Albinism, Oculocutaneous, Type V

Background and History: 

Albinism results from a lack of pigmentation most evident in the hair, skin, and eyes.  The condition has been known since antiquity.  In fact, the biblical Noah is claimed by some to have been an albino.  Multiple types have been described and all are caused by mutations in genes that are involved in the synthesis of pigment.  This type (V) has so far only been identified in 6 individuals

Clinical Correlations: 

This type of albinism can be detected at birth based on the golden hair color and light skin pigmentation. Affected individuals have poor vision and roving eye movements (nystagmus).  They are highly sensitive to light and the eyes have reduced pigmentation in the iris (that forms the pupil) and in the retina.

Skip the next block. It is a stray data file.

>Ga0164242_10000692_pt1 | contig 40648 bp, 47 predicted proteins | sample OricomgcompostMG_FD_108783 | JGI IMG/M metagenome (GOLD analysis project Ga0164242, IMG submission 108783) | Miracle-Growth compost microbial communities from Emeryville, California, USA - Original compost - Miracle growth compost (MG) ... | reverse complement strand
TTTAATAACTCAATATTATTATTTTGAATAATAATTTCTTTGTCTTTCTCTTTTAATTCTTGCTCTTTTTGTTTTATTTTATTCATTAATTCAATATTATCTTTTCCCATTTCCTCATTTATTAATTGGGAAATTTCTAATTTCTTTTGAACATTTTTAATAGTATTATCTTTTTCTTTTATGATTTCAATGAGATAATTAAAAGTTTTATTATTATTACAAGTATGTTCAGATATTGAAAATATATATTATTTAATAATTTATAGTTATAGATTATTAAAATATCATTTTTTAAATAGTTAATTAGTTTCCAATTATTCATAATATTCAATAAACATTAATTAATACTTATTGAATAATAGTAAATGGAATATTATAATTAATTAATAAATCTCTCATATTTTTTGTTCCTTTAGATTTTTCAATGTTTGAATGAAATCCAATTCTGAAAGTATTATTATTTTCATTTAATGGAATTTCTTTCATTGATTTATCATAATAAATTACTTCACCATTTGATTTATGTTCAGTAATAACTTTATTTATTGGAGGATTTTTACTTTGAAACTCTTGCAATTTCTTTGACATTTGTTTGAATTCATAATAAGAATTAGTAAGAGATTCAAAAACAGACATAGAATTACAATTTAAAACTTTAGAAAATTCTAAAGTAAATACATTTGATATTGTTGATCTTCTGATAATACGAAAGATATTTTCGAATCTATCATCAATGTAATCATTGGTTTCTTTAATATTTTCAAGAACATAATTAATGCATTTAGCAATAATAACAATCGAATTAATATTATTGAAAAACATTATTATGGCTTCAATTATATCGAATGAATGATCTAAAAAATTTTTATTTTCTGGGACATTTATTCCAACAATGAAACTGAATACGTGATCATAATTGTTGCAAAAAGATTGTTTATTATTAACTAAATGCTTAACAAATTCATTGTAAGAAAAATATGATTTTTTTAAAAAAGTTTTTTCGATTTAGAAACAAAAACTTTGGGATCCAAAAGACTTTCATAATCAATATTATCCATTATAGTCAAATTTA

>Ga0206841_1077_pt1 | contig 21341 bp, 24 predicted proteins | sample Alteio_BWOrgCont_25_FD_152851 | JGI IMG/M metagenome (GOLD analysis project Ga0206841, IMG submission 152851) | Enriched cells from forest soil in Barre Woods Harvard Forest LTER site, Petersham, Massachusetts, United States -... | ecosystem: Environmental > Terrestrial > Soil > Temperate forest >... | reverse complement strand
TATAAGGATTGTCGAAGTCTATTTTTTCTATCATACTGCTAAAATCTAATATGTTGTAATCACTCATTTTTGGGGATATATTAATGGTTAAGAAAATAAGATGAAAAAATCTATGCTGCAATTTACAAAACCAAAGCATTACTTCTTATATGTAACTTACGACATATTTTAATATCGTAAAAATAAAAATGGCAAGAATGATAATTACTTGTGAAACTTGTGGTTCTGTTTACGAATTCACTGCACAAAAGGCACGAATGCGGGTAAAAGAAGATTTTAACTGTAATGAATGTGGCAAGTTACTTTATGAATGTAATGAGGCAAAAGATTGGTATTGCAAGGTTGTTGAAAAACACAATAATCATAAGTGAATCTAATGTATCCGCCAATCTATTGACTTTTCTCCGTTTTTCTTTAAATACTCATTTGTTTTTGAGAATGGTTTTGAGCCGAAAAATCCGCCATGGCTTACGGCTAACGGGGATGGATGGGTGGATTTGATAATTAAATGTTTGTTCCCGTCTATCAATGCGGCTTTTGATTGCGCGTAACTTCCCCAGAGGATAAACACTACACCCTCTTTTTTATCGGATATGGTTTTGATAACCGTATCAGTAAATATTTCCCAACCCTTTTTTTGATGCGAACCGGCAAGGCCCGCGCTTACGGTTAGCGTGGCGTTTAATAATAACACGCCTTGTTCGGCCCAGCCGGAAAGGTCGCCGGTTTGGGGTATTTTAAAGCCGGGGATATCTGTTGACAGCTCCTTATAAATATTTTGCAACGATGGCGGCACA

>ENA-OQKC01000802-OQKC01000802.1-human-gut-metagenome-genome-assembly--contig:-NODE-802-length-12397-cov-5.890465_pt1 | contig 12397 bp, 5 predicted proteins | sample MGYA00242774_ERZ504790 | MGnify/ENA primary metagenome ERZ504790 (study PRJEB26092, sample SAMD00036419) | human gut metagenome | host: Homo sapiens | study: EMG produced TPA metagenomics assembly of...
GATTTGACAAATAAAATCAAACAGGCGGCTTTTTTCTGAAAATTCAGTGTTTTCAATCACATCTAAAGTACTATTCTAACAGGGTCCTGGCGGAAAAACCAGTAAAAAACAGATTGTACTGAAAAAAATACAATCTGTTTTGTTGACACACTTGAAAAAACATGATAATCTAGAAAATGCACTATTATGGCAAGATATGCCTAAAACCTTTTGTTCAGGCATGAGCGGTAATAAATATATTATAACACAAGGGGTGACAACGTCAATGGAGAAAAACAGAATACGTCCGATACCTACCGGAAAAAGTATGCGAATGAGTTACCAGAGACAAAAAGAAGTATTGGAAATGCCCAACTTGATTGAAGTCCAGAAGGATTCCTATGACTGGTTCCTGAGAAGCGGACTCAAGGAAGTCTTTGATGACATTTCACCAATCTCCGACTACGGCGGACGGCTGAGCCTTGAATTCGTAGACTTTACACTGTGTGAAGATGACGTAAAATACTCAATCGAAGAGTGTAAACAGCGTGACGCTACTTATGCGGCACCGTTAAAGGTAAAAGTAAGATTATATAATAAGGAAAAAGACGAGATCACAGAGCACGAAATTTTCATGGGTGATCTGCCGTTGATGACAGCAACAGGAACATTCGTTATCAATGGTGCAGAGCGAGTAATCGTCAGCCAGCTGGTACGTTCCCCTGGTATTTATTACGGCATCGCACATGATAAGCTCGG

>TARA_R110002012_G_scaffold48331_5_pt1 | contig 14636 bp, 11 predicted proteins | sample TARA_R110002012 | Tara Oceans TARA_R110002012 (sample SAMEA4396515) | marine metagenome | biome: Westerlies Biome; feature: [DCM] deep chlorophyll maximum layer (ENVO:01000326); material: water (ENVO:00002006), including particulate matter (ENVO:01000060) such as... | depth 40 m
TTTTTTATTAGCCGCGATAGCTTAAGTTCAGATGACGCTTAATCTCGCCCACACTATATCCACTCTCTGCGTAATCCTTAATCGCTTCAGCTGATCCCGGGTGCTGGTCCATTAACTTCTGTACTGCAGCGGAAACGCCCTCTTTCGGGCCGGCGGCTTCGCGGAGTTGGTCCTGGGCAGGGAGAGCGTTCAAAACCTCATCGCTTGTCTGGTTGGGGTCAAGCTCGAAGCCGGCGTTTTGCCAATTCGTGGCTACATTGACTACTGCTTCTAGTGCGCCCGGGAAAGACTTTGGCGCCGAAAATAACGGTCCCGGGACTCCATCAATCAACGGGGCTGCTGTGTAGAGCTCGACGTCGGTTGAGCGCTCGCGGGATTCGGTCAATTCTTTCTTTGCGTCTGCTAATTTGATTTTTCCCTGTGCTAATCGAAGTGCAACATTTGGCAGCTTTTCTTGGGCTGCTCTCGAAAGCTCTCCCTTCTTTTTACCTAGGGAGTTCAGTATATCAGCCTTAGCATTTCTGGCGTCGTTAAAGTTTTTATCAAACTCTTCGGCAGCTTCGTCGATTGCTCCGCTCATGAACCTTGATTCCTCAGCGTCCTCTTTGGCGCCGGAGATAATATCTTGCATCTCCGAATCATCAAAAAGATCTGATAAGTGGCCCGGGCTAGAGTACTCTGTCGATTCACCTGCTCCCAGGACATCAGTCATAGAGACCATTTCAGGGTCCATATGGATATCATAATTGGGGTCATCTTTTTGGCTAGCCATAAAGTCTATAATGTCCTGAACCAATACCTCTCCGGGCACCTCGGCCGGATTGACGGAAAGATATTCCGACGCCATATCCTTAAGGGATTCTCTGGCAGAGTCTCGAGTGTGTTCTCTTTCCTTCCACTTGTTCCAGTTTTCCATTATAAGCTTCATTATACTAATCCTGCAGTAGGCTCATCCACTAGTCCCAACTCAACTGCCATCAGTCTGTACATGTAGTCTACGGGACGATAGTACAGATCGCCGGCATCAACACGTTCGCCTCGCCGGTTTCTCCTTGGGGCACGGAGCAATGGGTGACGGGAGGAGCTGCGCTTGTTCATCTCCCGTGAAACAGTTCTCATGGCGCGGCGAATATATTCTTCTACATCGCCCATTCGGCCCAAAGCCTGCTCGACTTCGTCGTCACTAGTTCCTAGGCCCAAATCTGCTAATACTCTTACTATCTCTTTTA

Except for the golden-colored hair and the white skin, no systemic anomalies have been reported.


This is an autosomal recessive disorder caused by paired mutations in a gene which requires that both normally pigmented parents carry a single mutation.  Such parents have a risk of 25% that each of their children will be albinos of this type.  The specific gene responsible for this type of albinism has not been identified.

Diagnosis and Prognosis: 

The golden hair color and white skin are present at birth.  Dermatologists and ophthalmologists might collaborate on the diagnosis.  There is no treatment for the pigmentation abnormalities but patients could benefit from the use of tinted glasses.

Longevity is most likely normal.

Additional Information